Andrew J. Vickers, PhD
Current guidelines from the National Comprehensive Cancer Network (NCCN) recommend that patients with oropharyngeal squamous cell carcinoma (OPSCC) receive surgery or radiation therapy delivered with or without chemotherapy. Although minimally invasive techniques have made surgery a more attractive option than it was previously, particularly for younger patients, the question of whether adjuvant chemoradiation therapy (CRT) should be administered with either front-line approach is unsettled.1,2
Like clinicians elsewhere, investigators from the University of Colorado, Denver, struggled not only to predict the likelihood that a particular patient would do well with surgery alone but also to convey their estimates in terms that patients would understand. To solve this dilemma, they collected clinical factors about patients with OPSCC from the National Cancer Database to build a nomogram that can be used preoperatively to help determine the need for adjuvant CRT. The investigators used data from 5065 patients to identify the preoperative variables that best predicted 2 high-risk pathological features: extracapsular extensions in the regional lymph nodes and/or positive surgical margins.
They then used a multivariable regression analysis to create a formula for combining those variables to quantify risk. Finally, they rendered that formula as a nomogram, which in this case is a graphic that illustrates relationships in complex equations so that patients and doctors alike can understand these relationships and make informed treatment decisions.2
In doing so, the investigators joined a growing number of other researchers who are developing nomograms that assess individualized risks in a broad range of clinical settings and tumor types. Despite several limitations, oncology nomograms have been growing in number and gaining in popularity.
Of the total 2895 articles with the words nomogram and cancer that are indexed on PubMed, more than half have appeared in just the past 5 years; in the past 2 months alone, studies involving at least half a dozen new oncology-related nomograms have been published. The major appeal of nomograms is the promise of greater predictive accuracy than can be achieved with conventional tools such as the tumor–node–metastasis (TNM) staging system, which dates to 1953.3
Nomograms can provide more individualized outcome predictions by attempting to calculate the combined effect of many factors, such as tumor genetics, age, race, sex, comorbidities, diet, and behavior.
They can also use tumor data to provide more refined predictions than the TNM system because they can accept tumor size and spread as continuous variables rather than categorizing all tumors into a small number of stages. “Nomograms are valuable tools for doctors, not only because they help doctors make recommendations but also because they help doctors justify those recommenda- tions with numbers that are comprehensible to patients in a way that regression analyses are not,” said Mohammad K. Hararah, MD, MPH, a fourth-year otolaryngology–head and neck surgery resident at the University of Colorado and the lead author of the OPSCC study. “It’s tough for these patients, particularly the younger ones, to decide between undergoing a complicated surgery or combination chemoradiotherapy,” he said. “No one wants to suffer from decades of adverse effects from chemotherapy or radiation when a single surgery would have been sufficient and curative. However, sometimes surgery isn’t enough if pathological evaluation shows features of an aggressive cancer.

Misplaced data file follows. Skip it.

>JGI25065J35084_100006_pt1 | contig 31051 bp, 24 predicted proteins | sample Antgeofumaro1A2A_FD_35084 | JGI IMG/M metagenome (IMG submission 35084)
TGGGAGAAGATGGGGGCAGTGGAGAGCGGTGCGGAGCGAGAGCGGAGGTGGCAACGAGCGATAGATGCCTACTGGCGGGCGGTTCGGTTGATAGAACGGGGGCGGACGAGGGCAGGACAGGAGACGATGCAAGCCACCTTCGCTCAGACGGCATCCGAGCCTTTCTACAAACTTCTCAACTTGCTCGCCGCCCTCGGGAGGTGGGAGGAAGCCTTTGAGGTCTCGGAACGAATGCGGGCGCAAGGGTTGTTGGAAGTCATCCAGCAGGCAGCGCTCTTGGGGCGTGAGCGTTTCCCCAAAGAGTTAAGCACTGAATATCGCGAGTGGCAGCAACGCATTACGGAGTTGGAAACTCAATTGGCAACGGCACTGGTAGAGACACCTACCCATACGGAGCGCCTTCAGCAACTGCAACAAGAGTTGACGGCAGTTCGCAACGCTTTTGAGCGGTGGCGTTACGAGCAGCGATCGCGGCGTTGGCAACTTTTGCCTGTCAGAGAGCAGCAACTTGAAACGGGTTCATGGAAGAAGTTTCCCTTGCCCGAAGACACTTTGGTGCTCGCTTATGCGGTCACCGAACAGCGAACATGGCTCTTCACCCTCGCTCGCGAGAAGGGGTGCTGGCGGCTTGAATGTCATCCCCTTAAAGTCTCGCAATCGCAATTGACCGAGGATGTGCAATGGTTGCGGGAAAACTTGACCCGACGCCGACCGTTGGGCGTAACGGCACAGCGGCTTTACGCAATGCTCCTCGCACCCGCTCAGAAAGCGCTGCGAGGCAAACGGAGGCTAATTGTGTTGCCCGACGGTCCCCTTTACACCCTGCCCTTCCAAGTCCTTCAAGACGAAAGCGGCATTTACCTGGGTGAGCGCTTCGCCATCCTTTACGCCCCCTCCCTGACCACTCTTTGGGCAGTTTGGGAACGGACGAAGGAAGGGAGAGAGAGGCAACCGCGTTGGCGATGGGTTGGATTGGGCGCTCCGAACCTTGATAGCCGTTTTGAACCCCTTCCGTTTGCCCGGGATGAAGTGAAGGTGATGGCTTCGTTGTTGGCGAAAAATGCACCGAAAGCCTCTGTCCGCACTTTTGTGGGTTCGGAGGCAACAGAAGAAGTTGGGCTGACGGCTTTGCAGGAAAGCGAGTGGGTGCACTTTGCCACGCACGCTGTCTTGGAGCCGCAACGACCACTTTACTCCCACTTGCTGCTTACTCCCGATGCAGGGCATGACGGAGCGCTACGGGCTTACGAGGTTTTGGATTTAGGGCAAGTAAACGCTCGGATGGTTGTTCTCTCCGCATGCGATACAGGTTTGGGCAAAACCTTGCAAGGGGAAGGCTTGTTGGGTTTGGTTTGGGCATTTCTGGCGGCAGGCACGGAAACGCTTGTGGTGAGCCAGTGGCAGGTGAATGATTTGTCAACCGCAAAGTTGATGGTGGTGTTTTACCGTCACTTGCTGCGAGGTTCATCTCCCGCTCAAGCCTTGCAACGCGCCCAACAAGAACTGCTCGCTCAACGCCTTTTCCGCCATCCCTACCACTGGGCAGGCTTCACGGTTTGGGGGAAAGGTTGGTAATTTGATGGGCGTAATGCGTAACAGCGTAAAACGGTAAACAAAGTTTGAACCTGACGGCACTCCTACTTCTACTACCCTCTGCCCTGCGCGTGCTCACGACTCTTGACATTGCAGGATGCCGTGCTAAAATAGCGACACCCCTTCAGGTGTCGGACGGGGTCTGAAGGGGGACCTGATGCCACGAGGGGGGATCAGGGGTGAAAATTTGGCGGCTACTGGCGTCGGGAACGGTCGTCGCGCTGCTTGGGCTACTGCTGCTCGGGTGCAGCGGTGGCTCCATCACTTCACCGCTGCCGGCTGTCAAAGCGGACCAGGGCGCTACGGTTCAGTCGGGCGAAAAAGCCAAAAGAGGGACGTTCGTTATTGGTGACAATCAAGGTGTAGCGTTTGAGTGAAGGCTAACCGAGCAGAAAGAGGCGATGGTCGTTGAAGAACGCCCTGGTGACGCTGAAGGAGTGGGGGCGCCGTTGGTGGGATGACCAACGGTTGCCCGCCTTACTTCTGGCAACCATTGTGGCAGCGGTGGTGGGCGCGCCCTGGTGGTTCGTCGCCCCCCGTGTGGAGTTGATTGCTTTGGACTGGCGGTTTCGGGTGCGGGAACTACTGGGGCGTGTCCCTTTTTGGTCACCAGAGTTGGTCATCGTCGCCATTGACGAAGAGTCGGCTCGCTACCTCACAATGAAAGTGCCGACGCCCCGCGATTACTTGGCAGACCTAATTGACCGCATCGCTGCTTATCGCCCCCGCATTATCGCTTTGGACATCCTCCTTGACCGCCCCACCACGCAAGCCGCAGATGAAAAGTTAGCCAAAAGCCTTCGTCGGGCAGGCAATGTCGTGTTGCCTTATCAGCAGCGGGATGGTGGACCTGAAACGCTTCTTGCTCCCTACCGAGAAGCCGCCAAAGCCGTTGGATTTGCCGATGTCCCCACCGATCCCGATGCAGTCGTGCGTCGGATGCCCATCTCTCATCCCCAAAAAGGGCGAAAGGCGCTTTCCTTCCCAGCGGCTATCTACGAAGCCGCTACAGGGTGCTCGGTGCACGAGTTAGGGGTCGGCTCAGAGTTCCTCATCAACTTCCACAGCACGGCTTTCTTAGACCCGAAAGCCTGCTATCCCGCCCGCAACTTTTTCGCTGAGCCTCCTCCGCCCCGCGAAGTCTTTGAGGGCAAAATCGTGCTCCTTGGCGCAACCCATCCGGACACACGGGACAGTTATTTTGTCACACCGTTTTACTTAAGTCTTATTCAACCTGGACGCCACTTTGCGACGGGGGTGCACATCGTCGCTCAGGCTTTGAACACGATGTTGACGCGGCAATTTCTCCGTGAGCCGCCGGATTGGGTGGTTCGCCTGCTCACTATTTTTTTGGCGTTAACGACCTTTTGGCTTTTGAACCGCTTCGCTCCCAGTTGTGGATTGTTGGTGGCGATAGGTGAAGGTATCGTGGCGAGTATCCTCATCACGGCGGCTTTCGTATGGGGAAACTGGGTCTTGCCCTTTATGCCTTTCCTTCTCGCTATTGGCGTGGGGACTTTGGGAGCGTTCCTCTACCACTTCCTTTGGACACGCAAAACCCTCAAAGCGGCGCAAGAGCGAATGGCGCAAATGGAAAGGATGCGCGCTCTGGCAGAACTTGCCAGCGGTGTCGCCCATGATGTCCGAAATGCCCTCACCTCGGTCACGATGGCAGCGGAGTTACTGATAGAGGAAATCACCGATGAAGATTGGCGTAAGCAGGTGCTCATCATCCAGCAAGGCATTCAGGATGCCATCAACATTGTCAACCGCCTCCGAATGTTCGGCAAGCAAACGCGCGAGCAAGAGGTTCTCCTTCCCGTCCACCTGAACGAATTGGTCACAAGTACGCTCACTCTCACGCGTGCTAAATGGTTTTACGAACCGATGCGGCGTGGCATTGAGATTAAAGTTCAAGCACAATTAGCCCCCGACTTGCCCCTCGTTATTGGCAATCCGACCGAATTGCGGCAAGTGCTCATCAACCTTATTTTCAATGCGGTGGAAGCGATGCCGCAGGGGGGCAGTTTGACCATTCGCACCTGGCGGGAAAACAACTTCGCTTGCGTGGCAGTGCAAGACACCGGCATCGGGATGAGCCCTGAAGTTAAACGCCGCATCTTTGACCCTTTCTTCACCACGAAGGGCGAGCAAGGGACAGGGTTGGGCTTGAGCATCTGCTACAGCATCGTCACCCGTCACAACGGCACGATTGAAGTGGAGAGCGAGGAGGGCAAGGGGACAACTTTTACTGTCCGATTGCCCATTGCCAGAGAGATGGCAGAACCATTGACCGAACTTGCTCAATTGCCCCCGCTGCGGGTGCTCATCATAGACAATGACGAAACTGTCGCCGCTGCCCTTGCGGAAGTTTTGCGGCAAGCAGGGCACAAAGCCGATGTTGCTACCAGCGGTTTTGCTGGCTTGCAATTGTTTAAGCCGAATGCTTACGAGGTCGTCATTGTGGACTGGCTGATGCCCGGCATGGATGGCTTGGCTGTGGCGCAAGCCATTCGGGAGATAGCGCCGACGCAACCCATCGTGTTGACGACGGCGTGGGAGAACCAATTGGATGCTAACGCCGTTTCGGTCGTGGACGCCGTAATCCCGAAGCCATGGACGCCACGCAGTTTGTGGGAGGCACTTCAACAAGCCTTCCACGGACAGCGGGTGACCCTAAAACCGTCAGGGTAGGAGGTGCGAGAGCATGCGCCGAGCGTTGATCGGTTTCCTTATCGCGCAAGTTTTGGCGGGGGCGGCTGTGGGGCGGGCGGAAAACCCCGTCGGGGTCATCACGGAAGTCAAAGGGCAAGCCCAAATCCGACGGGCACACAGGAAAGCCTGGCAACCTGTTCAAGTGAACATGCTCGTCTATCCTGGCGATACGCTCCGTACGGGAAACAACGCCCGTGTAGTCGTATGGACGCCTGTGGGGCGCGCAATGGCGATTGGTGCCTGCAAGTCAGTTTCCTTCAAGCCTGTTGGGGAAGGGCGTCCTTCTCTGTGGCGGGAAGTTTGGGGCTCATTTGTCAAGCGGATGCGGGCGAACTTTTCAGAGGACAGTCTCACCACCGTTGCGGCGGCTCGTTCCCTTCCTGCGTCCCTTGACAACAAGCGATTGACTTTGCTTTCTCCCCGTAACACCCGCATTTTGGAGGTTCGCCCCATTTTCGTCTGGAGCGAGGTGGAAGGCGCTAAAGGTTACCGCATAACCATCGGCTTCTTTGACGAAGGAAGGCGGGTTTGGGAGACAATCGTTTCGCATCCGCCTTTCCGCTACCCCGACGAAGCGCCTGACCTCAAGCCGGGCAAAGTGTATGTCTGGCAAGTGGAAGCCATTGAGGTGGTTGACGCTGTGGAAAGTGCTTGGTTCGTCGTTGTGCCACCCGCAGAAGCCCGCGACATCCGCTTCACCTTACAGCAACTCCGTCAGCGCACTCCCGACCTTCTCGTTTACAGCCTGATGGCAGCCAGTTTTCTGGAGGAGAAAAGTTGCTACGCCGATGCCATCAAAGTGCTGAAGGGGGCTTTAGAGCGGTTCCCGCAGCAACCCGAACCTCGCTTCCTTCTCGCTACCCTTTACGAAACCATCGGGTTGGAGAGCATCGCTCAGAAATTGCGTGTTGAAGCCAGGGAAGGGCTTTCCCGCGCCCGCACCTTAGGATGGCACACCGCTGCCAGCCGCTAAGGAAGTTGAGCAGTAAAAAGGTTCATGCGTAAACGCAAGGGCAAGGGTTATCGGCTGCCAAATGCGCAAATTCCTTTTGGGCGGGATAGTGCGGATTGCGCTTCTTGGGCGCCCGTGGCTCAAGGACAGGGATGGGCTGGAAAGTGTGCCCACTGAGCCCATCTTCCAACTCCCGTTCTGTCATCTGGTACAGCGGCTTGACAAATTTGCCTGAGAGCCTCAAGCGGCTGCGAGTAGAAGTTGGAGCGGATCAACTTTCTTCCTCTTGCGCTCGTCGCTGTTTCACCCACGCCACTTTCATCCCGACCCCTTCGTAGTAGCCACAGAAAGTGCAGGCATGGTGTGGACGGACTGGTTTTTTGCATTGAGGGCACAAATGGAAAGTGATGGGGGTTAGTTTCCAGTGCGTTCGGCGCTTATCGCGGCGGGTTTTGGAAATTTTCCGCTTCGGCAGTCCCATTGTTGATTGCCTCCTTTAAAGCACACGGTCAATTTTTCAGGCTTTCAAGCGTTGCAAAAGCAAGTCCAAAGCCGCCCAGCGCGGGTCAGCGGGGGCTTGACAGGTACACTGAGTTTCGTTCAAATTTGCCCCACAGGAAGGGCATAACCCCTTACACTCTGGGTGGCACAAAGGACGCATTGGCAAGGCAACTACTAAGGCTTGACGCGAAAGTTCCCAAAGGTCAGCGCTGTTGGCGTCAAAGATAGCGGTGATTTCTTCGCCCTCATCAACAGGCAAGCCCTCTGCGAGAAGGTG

The nomogram won’t make the decision easy, but it does at least make it easy for [patients] to understand their own risk and make a well-informed decision.” Nevertheless, as nomograms have prolif- erated in cancer care, so have cautions about how to evaluate individual calculators. Experts say key elements of a well-constructed nomo- gram include an appropriately defined patient population, a precise definition of the primary outcome, identification of the factors that could predict the outcome, an effective statistical model, and a validated outcome (FIGURE).4,5
Importantly, there are limitations to nomograms.
These include the fact that data used to construct nomograms are from a particular timeframe and are therefore static, a lack of accepted standards of reporting, a paucity of information on how effective they are in communicating with patients, and questions about their clinical utility.5
Although there have been many criticisms of nomograms over the years, several major cancer centers have embraced the develop- ment of these calculators as prediction tools. Originally designed as graphical representations, many nomograms are now available as online calculators that yield definitive values.